Health & Education

Oregon Dental Association head, OHSU dean visit Grand Ronde

06.14.2017 Dean Rhodes Health & Wellness, State Government

The dean of Oregon Health & Science University’s Dentistry School and the executive director of the Oregon Dental Association visited the Grand Ronde Tribe on Wednesday, June 7, starting their tour of the state’s nine federally recognized Tribes to discuss improving access to high-quality dental health care in Oregon Indian Country.

Dr. Phillip Marucha, OHSU’s Dental School dean, and Conor McNulty, Dental Association head, were accompanied by Tribal lobbyist Justin Martin and Dental Association lobbyist George Okulitch.

They met with Health Services Executive Director Kelly Rowe, Dental Director Eric Webster and Hygienist Sheila Blacketer to learn more about the dental care options provided by the Grand Ronde Tribe and to discuss legislation currently before the Oregon Legislature that could help lure dentists to rural Oregon locations.

“Good dental health is fundamental to the well-being of our communities, and we hope to work together with Grand Ronde leaders on policies and programs that improve oral health care in Indian Country,” McNulty said. “We know that Oregon has a unique relationship with its federally recognized Tribes, and we would like to continue that tradition through solid communication, education and respect for Tribal sovereignty.”

The Senate bill currently being considered in the Oregon Legislature would establish an Indian Health Scholarship Program for Tribal youth pursuing careers as dentists and committing to work at a Tribal service site after graduation from dental school. If adopted, the program would start in the 2018-19 academic year and would be limited to students attending Oregon Health & Science University.

Martin said that considering the current budgetary challenges in Salem, it might be best to get the program approved this session and then return for funding in the next legislative session.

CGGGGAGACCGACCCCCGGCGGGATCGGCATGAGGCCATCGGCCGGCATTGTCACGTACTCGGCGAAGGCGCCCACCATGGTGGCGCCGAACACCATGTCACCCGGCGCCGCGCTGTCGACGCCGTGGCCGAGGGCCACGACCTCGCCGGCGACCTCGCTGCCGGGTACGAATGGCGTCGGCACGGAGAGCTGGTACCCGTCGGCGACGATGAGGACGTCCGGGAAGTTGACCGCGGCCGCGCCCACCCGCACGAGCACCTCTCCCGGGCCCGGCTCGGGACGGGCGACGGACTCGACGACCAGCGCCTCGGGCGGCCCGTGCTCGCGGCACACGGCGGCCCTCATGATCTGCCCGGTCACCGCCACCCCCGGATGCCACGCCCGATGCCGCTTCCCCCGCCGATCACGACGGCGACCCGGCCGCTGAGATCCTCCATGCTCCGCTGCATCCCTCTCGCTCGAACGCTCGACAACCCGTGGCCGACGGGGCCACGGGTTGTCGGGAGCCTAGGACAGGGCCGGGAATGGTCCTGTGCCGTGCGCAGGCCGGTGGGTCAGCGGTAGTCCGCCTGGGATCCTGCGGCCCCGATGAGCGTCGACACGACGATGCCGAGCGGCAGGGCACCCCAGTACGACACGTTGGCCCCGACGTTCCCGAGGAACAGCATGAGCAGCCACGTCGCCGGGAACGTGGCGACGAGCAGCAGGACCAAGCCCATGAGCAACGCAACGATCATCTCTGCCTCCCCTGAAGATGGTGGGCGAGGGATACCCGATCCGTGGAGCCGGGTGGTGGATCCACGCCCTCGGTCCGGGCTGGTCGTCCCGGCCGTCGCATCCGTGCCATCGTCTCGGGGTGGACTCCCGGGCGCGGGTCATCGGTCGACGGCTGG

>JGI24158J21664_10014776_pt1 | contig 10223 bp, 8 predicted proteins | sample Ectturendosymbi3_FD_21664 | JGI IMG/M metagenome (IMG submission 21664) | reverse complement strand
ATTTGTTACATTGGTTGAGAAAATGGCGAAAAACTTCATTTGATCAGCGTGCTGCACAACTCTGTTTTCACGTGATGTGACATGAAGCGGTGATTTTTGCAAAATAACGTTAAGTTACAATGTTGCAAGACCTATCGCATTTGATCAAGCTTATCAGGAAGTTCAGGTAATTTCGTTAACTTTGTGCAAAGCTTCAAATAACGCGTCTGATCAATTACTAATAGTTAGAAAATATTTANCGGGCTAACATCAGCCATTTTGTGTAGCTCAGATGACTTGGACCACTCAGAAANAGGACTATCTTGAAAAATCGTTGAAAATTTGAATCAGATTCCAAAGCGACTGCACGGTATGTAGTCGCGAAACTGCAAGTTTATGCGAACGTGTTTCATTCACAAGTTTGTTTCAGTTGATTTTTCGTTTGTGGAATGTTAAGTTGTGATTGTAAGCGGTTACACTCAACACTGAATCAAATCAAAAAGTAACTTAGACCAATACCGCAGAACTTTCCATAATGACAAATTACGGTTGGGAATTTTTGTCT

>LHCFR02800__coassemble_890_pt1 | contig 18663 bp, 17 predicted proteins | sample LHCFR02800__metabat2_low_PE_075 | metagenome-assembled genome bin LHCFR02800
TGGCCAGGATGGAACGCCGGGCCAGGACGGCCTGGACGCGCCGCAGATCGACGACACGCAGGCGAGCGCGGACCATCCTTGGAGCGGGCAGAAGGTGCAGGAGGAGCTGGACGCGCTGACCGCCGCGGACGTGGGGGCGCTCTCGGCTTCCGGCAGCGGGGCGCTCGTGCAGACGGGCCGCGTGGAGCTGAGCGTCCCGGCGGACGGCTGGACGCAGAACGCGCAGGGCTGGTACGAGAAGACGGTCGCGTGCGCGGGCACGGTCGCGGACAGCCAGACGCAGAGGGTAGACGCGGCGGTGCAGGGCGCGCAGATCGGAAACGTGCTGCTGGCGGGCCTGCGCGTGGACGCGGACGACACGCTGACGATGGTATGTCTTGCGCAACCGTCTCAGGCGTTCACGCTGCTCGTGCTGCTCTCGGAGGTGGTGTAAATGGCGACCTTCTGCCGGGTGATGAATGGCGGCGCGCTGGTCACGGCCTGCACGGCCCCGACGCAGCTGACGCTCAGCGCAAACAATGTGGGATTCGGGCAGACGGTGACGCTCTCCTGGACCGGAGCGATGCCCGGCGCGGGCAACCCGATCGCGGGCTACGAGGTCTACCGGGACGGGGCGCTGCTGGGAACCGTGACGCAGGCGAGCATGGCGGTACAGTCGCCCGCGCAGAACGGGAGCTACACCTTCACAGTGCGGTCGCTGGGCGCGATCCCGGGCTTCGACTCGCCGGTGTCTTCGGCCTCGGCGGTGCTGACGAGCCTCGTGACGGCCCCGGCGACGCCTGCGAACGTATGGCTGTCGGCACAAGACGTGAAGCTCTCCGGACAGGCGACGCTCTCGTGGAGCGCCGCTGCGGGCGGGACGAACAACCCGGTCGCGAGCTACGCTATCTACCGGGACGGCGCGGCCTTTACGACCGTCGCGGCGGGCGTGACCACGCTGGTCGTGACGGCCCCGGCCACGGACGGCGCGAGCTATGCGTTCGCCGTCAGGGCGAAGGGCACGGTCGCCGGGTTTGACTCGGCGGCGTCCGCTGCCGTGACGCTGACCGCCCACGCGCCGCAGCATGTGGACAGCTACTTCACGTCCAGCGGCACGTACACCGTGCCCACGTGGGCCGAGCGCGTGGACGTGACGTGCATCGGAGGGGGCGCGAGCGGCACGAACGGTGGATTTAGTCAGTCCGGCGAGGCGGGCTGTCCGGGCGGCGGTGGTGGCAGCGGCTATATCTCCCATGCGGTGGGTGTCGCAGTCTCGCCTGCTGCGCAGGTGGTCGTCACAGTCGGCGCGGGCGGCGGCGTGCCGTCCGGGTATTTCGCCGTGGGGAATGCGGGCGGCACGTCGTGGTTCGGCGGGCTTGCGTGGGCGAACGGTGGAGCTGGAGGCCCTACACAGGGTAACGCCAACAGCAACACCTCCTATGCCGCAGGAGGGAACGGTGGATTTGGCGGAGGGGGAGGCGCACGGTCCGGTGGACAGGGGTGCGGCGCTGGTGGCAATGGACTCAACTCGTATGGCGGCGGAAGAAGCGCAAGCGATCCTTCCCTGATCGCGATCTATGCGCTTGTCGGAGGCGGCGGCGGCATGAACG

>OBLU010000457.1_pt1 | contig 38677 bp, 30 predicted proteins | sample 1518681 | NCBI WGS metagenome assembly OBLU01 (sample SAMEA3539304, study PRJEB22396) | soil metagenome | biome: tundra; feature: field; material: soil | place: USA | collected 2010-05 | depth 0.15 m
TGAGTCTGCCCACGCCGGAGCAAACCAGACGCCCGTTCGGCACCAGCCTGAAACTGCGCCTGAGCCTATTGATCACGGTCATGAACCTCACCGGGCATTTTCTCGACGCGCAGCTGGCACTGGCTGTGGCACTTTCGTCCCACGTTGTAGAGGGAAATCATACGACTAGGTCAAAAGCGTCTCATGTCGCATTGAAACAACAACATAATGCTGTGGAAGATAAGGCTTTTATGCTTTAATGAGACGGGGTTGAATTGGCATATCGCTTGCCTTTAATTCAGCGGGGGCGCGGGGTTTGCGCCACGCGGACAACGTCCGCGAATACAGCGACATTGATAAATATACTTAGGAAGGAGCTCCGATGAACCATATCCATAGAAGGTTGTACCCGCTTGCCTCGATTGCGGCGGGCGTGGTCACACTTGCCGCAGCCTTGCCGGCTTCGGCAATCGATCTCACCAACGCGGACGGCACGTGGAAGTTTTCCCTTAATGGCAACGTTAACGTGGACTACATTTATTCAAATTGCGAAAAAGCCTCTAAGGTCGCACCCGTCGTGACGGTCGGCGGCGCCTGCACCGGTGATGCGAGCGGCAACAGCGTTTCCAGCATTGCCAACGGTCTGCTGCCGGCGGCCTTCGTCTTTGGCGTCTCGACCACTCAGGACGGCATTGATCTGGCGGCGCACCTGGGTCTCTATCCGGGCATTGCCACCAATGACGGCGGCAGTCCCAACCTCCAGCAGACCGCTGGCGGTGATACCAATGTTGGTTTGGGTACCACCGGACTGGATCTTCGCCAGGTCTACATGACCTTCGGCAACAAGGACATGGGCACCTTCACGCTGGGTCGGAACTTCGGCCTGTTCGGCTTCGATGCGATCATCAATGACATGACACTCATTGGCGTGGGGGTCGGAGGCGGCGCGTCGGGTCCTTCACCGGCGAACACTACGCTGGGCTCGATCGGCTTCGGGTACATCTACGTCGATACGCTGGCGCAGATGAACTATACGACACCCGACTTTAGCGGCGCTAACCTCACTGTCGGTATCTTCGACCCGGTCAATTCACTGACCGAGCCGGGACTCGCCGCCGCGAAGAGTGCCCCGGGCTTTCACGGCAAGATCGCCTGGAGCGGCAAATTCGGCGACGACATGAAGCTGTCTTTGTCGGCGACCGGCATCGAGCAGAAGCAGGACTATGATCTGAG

“Getting that program up and running would be a wonderful benefit to Indian Country,” Martin said.

After being briefed about the effective Grand Ronde Tribal dental offerings from Webster and Blacketer, Marucha discussed the university’s policy of requiring seniors to perform six weeks of community service.

“Since I have been at the school, we have made it a priority that students who are graduating should be a resource for the whole state,” Marucha said. “Not just the I-5 corridor; that means the whole state. We are growing our community service programs. We started from some students doing some community service … Last year, students did four to five weeks of community service and this year the current seniors will do six weeks.”

Marucha said the community service helps graduating seniors become more culturally competent to work in rural areas of Oregon.

“Nominally, we have enough dentists in Portland,” Marucha said. “We need to make sure that we cover the other underserved areas of the state. … It is a priority for us to get students culturally competent and also to live in those areas.”

Marucha said OHSU has sites in Coos Bay and Chiloquin where students live and perform community service.

“What I am particularly excited about is working with the Tribes around the state to get more of our students out there to provide service and also getting more (students) to choose to work there,” Marucha said.

Dental students performing community service are at a semi-autonomous level, Marucha said, so that they can perform restorations, root canals and regular examinations.

“It makes no sense for us to send a student out who cannot extend what you do,” he said.

McNulty said the Oregon Dental Association is visiting Tribes to avoid problems that have occurred in other states when reaching out to Indian Country.

“Our leadership wants to be proactive, wants to reach out and learn more about each individual Tribe’s needs,” he said.